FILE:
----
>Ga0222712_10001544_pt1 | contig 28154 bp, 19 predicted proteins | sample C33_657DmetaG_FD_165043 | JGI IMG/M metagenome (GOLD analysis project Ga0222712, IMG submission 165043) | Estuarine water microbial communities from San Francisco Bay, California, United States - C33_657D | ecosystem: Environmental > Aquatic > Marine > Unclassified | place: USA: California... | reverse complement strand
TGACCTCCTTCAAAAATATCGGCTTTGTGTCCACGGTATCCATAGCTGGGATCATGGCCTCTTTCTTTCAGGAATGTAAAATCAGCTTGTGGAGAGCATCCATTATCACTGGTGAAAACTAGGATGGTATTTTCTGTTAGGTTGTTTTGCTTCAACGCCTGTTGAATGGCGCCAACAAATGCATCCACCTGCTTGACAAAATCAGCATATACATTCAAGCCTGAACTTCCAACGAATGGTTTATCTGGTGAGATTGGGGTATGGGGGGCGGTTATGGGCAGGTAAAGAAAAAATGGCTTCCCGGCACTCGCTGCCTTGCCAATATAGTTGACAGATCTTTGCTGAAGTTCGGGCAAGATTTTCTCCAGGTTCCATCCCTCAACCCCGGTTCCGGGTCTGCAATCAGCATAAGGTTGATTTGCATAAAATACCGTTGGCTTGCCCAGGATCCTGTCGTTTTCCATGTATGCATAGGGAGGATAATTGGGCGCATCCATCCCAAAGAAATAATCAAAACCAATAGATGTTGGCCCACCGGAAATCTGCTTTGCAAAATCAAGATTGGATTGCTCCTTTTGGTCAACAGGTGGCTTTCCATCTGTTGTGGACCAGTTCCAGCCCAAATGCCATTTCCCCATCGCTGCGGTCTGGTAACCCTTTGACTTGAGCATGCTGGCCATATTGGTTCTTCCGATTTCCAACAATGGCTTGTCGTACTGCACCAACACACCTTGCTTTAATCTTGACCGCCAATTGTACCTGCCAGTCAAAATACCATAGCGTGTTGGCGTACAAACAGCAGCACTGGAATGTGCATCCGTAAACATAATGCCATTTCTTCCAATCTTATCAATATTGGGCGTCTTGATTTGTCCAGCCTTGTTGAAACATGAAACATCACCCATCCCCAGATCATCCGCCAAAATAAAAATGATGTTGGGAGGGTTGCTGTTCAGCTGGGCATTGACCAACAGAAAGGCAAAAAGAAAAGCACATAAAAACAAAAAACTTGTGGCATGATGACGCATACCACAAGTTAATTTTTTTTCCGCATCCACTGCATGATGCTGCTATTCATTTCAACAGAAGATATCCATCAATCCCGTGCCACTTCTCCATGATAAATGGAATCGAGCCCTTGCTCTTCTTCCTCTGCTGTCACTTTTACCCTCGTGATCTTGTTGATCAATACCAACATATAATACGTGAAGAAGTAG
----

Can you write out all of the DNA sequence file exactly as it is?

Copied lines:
>Ga0222712_10001544_pt1 | contig 28154 bp, 19 predicted proteins | sample C33_657DmetaG_FD_165043 | JGI IMG/M metagenome (GOLD analysis project Ga0222712, IMG submission 165043) | Estuarine water microbial communities from San Francisco Bay, California, United States - C33_657D | ecosystem: Environmental > Aquatic > Marine > Unclassified | place: USA: California... | reverse complement strand
TGACCTCCTTCAAAAATATCGGCTTTGTGTCCACGGTATCCATAGCTGGGATCATGGCCTCTTTCTTTCAGGAATGTAAAATCAGCTTGTGGAGAGCATCCATTATCACTGGTGAAAACTAGGATGGTATTTTCTGTTAGGTTGTTTTGCTTCAACGCCTGTTGAATGGCGCCAACAAATGCATCCACCTGCTTGACAAAATCAGCATATACATTCAAGCCTGAACTTCCAACGAATGGTTTATCTGGTGAGATTGGGGTATGGGGGGCGGTTATGGGCAGGTAAAGAAAAAATGGCTTCCCGGCACTCGCTGCCTTGCCAATATAGTTGACAGATCTTTGCTGAAGTTCGGGCAAGATTTTCTCCAGGTTCCATCCCTCAACCCCGGTTCCGGGTCTGCAATCAGCATAAGGTTGATTTGCATAAAATACCGTTGGCTTGCCCAGGATCCTGTCGTTTTCCATGTATGCATAGGGAGGATAATTGGGCGCATCCATCCCAAAGAAATAATCAAAACCAATAGATGTTGGCCCACCGGAAATCTGCTTTGCAAAATCAAGATTGGATTGCTCCTTTTGGTCAACAGGTGGCTTTCCATCTGTTGTGGACCAGTTCCAGCCCAAATGCCATTTCCCCATCGCTGCGGTCTGGTAACCCTTTGACTTGAGCATGCTGGCCATATTGGTTCTTCCGATTTCCAACAATGGCTTGTCGTACTGCACCAACACACCTTGCTTTAATCTTGACCGCCAATTGTACCTGCCAGTCAAAATACCATAGCGTGTTGGCGTACAAACAGCAGCACTGGAATGTGCATCCGTAAACATAATGCCATTTCTTCCAATCTTATCAATATTGGGCGTCTTGATTTGTCCAGCCTTGTTGAAACATGAAACATCACCCATCCCCAGATCATCCGCCAAAATAAAAATGATGTTGGGAGGGTTGCTGTTCAGCTGGGCATTGACCAACAGAAAGGCAAAAAGAAAAGCACATAAAAACAAAAAACTTGTGGCATGATGACGCATACCACAAGTTAATTTTTTTTCCGCATCCACTGCATGATGCTGCTATTCATTTCAACAGAAGATATCCATCAATCCCGTGCCACTTCTCCATGATAAATGGAATCGAGCCCTTGCTCTTCTTCCTCTGCTGTCACTTTTACCCTCGTGATCTTGTTGATCAATACCAACATATAATACGTGAAGAAGTAG